The Bangladesh Fire and Safety Accord has faced criticism for its limited scope, as it primarily focuses on fire and structural safety, while neglecting other crucial aspects such as worker rights, fair wages, and freedom of association. Efforts to expand the accord’s mandate have met with varying degrees of success, highlighting the need for ongoing collaboration and advocacy.

In 2019, the RMG Sustainability Council (RSC) was established in Bangladesh as a more permanent replacement for the Accord (which expired that year). However, stakeholders have argued that RSC lacks the transparency and enforcement of the Accord, making it a poor replacement.

In 2021, the Bangladesh Accord was expanded to include more countries, under the umbrella of the International Accord for Health and Safety in the Textile and Garment Industry.

This Accord – which is now active – covers Bangladesh and global manufacturing hubs. But it relies on buy-in from corporations before it can be enforced. Adoption has been slow in some cases. As of April 2023, 195 brands have signed on in Bangladesh and 45 are members in Pakistan.

To achieve a truly sustainable and ethical fashion industry, stakeholders must work together to address the broader challenges. This includes implementing fair and living wages, ensuring safe working conditions beyond structural safety, promoting worker empowerment, and respecting human rights throughout the supply chain.

Brands and consumers must remain vigilant, holding each other accountable and supporting initiatives that prioritize the well-being of garment workers and environmental stewardship.

shelves of folded clothes

Call to Action

As conscious consumers, we have the power to shape the future of the garment industry. By making informed purchasing decisions and supporting brands that prioritize sustainability and ethical practices, we can contribute to positive change. Here’s what we can do:

  1. Educate ourselves: Learn about the issues surrounding the garment industry, including labor rights, environmental impact, and supply chain transparency.
  2. Support sustainable and ethical brands: Choose brands that prioritize fair wages, safe working conditions, and environmental sustainability. Look for certifications such as Fair Trade, GOTS (Global Organic Textile Standard), or B Corp.
  3. Ask questions and demand transparency: Contact brands directly and inquire about their supply chain practices. Support initiatives that promote transparency and accountability.
  4. Extend the lifecycle of clothing: Practice mindful consumption by repairing, reusing, and recycling garments. Embrace sustainable fashion choices, such as buying second-hand or renting clothing.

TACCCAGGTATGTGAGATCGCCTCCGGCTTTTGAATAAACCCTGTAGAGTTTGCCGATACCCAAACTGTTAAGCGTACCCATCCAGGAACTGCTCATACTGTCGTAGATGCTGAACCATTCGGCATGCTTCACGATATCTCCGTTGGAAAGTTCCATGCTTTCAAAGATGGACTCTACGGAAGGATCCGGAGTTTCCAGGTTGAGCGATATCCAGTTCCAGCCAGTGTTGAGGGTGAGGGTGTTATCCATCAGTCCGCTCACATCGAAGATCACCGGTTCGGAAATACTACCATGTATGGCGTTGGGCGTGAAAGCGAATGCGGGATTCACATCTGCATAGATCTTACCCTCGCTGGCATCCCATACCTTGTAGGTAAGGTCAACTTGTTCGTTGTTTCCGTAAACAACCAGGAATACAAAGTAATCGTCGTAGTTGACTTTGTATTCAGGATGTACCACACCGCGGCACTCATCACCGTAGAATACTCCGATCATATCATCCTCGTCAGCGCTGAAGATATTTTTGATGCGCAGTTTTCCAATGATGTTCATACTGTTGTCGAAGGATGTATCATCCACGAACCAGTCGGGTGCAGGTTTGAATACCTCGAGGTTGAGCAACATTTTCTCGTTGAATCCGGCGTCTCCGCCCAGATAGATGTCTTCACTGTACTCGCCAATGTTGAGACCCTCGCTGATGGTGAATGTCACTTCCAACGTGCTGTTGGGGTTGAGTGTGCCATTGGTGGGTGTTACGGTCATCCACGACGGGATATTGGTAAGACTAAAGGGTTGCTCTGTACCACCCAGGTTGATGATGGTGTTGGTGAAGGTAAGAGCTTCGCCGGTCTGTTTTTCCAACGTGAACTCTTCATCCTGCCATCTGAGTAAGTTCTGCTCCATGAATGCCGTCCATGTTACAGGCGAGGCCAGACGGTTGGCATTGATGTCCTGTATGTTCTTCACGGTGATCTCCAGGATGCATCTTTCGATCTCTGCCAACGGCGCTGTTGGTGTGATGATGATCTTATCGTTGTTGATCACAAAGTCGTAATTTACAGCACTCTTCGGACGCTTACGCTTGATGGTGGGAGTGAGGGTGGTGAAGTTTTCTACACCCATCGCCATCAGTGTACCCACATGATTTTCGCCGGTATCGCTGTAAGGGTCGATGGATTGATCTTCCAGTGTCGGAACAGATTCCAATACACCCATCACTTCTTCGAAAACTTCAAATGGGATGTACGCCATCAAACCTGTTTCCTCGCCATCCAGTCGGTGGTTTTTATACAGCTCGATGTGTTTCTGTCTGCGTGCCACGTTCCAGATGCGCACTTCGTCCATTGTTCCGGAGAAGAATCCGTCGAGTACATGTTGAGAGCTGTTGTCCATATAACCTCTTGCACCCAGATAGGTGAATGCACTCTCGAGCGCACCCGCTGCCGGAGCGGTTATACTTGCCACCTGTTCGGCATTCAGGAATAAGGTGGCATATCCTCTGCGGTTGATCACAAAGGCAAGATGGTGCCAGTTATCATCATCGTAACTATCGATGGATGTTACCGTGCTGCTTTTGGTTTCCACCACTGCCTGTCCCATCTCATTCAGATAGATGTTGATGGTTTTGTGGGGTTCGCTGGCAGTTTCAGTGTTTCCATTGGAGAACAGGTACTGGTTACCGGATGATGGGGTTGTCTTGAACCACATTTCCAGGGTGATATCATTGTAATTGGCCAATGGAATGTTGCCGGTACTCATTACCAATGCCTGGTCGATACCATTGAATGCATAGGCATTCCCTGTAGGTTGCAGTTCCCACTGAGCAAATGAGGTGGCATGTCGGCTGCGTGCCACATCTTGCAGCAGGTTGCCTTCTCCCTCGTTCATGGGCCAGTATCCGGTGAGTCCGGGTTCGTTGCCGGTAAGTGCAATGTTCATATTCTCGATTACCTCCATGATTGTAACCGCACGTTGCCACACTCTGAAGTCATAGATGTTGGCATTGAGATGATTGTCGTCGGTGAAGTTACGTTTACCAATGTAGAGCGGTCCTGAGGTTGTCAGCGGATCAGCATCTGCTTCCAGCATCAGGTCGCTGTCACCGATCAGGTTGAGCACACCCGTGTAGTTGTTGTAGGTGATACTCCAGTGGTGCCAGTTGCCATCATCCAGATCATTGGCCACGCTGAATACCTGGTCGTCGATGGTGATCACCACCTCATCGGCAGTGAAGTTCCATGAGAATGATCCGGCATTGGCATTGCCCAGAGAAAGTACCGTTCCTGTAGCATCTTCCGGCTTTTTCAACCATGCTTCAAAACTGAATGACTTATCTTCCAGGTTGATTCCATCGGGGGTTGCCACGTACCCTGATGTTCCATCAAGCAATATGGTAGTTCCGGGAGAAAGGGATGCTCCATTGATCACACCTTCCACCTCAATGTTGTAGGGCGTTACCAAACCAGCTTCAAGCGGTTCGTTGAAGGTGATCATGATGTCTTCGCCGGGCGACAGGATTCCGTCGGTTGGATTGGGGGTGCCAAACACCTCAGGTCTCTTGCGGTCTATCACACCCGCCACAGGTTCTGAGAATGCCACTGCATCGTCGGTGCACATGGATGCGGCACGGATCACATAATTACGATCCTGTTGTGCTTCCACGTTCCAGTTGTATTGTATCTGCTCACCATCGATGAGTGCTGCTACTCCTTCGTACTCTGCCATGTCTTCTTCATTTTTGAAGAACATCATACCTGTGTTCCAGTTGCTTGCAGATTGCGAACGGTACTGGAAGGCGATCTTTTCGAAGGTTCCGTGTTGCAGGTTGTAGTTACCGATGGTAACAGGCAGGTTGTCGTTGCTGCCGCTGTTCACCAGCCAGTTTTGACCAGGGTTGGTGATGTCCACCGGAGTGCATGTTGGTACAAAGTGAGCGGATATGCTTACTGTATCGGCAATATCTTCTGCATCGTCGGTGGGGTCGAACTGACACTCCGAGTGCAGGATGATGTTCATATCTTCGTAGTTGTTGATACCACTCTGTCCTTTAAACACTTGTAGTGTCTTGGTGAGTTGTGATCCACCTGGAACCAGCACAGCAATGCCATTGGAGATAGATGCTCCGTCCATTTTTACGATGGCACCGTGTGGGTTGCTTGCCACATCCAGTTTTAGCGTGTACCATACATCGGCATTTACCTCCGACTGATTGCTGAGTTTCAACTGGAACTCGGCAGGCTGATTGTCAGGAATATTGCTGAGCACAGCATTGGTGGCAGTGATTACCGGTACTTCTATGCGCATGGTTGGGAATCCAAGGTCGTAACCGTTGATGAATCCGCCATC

5. Advocate for change: Join or support organizations advocating for workers’ rights and sustainable fashion. Participate in campaigns that push for legislative reforms and improved industry standards.

In conclusion, the Savar Building Collapse and the subsequent establishment of the Bangladesh Fire and Safety Accord have played a crucial role in transforming the garment industry.

To continue this positive trajectory, it is essential that we, as consumers, remain committed to sustainable and ethical fashion, demanding transparency, and supporting brands that prioritize the well-being of workers and the planet.

Together, we can create a fashion industry that is truly sustainable, ethical, and respectful of human dignity.

Leah Wise

Leah Wise is the founder of StyleWise Blog. She has been writing, speaking, and consulting on sustainable fashion, the fair trade and secondhand supply chain, and digital marketing for over ten years. An Episcopal priest, Leah holds a B.A. in Religion from Florida State University and an M.Div. from Yale Divinity School. When not working, you can find her looking for treasures at the thrift store.

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1 Comment

  1. Thank you for caring for the Rana Plaza victims. Just so you know, the owner of the buildings/ factories was acquitted of all charges recently and is free to do whatever he wants. He never had to any price for the murder of so many. The Birth of the Bangladesh Fire and Safety Accord means nothing, it was created just so the government and its depraved accomplices can continue to do whatever they’ve been doing all along. There have been other fires in Bangladesh since Rana Plaza.